• Across all age groups, women who have served are significantly more likely to report high health status than women who have not served.

MENTAL HEALTH

Four measures of mental health are included in this report. Across three measures, women who have served report significantly higher rates of mental health concerns than those who have not served: having ever been diagnosed with depression (25.1% vs. 21.6%), having any mental illness in the past year (30.8% vs. 21.7%), and having suicidal thoughts in the past year (8.1% vs. 4.2%).
Following are more detailed findings on mental health measures for women who have and have not served:
  • Women aged 35 to 49 years who have served have significantly higher rates of any mental illness in the past year (33.2% vs. 23.6%) and diagnosis of depression (27.3% vs. 23.0%) than women in this age group who have not served.
  • White women who have served are more likely to have a mental illness than white women who have not served. For example, rates of depression are significantly higher for white women who have served than those who have not served (27.1% vs. 24.5%).
  • Asian women who have served report nearly twice the rate of depression than Asian women who have not served (16.8% vs. 7.7%), however, others, such as Hawaiian/Pacific Islanders who have served report lower rates of depression than those who have not served (9.6% vs. 15.6%).
How Do Women and Men Who Have Served Compare on Mental Health Measures? The 2016 America’s Health Rankings® Health of Those Who Have Served Report revealed that in 2013-2014, women who have served reported higher rates of depression (25.5% vs. 14.7%) and frequent mental distress in the past 30 days (14.5% vs. 10.3%) than men who have served.

CHRONIC CONDITIONS

Seven self-reported measures of chronic disease are included in this report. Women who have served report higher overall rates on five of these measures (arthritis, any cancer, cardiovascular disease, COPD, and functional impairment) as compared to women who have not served. Rates of diabetes and pain are similar for women who have and have not served.
Detailed findings indicate that:
  • Among women aged 50 years and older, those who have served report significantly higher rates of most chronic conditions than those who have not served: arthritis (51.6% vs. 48.6%), any cancer (23.4% vs. 21.6%), cardiovascular disease (16.1% vs. 13.8%), COPD (14.7% vs. 11.2%), and functional impairment (39.5% vs. 33.4%).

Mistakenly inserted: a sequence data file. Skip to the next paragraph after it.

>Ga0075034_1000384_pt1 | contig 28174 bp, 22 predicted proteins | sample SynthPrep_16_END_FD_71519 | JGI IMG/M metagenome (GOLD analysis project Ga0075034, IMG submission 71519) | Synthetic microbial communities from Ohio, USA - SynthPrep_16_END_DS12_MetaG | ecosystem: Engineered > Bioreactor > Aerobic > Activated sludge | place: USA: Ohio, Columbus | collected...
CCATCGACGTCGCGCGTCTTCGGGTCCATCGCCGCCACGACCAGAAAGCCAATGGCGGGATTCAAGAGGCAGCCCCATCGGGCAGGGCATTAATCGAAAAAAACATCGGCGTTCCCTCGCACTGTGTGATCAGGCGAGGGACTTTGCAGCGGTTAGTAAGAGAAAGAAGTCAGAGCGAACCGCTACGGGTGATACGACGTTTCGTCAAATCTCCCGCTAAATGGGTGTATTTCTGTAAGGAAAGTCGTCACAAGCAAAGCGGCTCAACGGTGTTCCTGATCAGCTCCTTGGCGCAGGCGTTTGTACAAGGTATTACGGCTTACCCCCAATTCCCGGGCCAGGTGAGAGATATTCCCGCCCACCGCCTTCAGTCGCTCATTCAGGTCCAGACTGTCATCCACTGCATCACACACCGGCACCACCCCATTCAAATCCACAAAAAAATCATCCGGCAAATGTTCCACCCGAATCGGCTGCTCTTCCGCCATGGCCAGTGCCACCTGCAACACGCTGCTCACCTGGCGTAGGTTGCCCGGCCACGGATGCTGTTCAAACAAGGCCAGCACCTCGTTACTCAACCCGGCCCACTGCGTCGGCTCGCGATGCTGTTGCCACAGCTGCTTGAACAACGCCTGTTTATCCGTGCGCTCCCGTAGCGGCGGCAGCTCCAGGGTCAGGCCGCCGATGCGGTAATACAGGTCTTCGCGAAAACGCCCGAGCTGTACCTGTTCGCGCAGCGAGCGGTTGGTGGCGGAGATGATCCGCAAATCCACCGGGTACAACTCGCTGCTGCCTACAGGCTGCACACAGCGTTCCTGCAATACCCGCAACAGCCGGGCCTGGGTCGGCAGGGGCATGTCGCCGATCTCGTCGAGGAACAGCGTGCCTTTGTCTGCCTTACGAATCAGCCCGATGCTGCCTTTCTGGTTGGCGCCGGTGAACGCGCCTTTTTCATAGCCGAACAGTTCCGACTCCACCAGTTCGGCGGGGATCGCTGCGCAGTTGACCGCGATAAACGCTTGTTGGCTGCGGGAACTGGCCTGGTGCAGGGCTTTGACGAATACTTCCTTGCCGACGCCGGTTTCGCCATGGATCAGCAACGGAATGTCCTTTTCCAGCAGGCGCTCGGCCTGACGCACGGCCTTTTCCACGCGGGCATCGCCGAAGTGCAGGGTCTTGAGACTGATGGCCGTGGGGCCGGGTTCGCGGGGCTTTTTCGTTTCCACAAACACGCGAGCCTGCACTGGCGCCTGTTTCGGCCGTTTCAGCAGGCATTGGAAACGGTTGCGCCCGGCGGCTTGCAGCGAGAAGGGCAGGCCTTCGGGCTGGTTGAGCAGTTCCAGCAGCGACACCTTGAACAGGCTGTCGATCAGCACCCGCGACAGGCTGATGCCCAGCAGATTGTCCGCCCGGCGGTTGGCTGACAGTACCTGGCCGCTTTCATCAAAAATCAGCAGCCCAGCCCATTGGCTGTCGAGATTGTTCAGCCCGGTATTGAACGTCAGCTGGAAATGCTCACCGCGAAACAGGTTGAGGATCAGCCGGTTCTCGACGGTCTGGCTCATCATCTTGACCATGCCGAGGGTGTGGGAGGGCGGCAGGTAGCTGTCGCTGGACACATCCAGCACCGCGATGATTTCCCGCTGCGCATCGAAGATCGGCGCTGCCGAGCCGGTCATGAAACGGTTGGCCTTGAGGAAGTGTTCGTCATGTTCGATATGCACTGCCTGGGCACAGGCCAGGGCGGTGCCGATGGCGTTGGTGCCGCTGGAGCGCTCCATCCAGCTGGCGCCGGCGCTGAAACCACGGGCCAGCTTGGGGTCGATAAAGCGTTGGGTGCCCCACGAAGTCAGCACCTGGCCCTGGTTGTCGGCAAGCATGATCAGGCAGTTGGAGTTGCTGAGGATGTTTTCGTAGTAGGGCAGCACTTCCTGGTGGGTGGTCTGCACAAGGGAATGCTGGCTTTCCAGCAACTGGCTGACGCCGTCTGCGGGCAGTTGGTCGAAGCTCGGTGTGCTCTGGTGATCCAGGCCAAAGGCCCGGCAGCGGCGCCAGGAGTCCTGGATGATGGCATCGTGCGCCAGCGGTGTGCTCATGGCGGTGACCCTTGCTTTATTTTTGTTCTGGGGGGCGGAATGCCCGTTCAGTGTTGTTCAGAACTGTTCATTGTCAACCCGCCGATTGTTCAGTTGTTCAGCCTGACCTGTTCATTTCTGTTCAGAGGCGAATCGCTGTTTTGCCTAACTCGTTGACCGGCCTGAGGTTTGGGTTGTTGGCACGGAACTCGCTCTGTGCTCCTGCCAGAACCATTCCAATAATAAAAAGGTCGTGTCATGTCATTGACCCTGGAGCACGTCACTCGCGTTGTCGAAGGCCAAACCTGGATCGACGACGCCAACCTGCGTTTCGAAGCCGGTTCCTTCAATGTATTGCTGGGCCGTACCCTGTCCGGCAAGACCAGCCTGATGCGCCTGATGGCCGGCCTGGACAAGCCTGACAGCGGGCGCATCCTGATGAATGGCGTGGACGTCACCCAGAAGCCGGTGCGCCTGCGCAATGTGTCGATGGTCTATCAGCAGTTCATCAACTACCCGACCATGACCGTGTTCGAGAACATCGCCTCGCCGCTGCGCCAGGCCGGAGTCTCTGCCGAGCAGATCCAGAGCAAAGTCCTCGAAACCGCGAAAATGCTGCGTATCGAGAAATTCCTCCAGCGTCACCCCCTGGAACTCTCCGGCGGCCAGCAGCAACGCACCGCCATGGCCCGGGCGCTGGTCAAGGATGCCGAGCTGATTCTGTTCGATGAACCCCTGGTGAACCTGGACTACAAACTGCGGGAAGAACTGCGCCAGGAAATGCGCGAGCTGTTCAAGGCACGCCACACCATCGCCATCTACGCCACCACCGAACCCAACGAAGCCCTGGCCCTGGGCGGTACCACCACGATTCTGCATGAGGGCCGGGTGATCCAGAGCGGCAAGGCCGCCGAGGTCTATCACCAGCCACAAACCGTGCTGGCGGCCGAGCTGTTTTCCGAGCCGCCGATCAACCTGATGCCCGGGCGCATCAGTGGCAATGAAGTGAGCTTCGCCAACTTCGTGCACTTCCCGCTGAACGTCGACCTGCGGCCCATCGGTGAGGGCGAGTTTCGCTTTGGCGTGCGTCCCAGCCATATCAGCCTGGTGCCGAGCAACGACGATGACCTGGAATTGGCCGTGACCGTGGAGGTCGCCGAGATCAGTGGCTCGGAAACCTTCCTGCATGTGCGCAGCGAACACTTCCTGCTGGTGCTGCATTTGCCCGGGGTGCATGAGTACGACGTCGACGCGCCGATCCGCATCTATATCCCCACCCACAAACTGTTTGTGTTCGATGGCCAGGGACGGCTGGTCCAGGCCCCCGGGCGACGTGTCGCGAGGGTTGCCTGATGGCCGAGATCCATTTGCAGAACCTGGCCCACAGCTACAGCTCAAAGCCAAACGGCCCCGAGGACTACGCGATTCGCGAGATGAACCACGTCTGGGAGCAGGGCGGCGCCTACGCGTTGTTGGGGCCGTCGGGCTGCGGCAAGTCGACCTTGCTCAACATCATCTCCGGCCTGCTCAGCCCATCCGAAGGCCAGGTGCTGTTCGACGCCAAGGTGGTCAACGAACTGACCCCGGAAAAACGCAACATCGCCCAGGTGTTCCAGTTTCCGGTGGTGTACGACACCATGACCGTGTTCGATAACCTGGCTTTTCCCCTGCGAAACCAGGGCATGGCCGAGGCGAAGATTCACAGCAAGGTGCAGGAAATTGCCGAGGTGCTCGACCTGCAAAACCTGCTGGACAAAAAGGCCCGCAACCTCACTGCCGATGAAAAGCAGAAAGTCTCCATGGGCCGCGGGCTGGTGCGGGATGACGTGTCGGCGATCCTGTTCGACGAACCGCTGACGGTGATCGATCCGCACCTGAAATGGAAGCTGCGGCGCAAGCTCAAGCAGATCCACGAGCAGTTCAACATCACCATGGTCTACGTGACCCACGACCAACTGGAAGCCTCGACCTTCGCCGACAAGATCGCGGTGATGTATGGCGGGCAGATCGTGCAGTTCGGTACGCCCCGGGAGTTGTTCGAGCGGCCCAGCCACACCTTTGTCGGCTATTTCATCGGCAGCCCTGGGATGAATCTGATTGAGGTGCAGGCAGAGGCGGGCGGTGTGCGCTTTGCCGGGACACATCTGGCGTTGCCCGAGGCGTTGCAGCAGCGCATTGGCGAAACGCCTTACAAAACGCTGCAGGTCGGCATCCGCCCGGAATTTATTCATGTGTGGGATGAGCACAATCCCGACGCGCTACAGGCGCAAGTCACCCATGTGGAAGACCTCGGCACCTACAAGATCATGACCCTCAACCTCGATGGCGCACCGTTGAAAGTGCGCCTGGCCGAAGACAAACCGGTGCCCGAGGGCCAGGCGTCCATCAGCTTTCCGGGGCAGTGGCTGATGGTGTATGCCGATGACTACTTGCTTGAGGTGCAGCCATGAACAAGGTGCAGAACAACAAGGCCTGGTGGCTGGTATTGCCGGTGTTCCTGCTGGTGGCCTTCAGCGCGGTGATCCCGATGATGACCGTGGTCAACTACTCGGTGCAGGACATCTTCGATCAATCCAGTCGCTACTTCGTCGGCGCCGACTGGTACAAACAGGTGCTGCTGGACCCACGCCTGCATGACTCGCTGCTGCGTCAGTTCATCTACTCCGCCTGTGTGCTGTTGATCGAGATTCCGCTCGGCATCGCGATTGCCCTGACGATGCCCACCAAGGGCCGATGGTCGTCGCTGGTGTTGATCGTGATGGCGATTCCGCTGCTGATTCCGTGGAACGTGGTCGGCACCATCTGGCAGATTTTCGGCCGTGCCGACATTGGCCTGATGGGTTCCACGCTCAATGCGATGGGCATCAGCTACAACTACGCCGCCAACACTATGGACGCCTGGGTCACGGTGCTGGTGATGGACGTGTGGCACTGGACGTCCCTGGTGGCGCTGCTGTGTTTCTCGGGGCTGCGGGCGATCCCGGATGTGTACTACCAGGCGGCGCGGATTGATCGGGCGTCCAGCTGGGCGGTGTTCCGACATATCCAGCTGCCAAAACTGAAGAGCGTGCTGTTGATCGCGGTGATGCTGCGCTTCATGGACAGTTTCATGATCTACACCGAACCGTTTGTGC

• White women who have served report poorer outcomes for many chronic conditions than white women who have not served, such as arthritis (31.7% vs. 27.7%), cardiovascular disease (7.9% vs. 6.4%), COPD (9.0% vs. 7.0%), and functional impairment (28.7% vs. 23.0%).
  • Some minority women who have served report higher rates of chronic conditions, such as any cancer, than those who have not served: Hispanics (8.8% vs. 5.9%), Hawaiians/Pacific Islanders (13.5% vs. 8.3%), and American Indians/Alaska Natives (14.6% vs. 10.3%).
  • Over two in five multiracial women who have served report functional impairment (41.5%), a rate higher than all other racial/ethnic groups who have and have not served.
  • Asian women who have served report significantly poorer health outcomes on a number of measures than Asian women who have not served. Of note, they have significantly higher rates of functional impairment (24.0% vs. 12.0%), diabetes (14.4% vs. 8.2%), and cardiovascular disease (6.6% vs. 4.2%) than those who have not served.
  • Across all age groups, women who have served report significantly higher rates of functional impairment than women who have not served. In addition, the highest rate of functional impairment is reported among multiracial women who have served.
  • Women aged 26 to 34 years who have served report nearly twice the rate of arthritis as women in this age group who have not served (15.3% vs. 8.6%).
How Do Women and Men Who Have Served Compare on Chronic Conditions? The 2016 America’s Health Rankings® Health of Those Who Have Served Report found that in 2013-2014, women who have served reported higher rates of chronic conditions than men who have served on measures of: arthritis (29.9% vs. 23.7%), any cancer (12.4% vs. 10.7%), COPD (8.7% vs. 6.3%), and functional impairment (27.8% vs. 24.5%).
[10] National Institute of Mental Health. Chronic Illness and Mental Health, 2015. Available at: https://www.nimh.nih.gov/health/publications/chronic-illness-mental-health/index.shtml.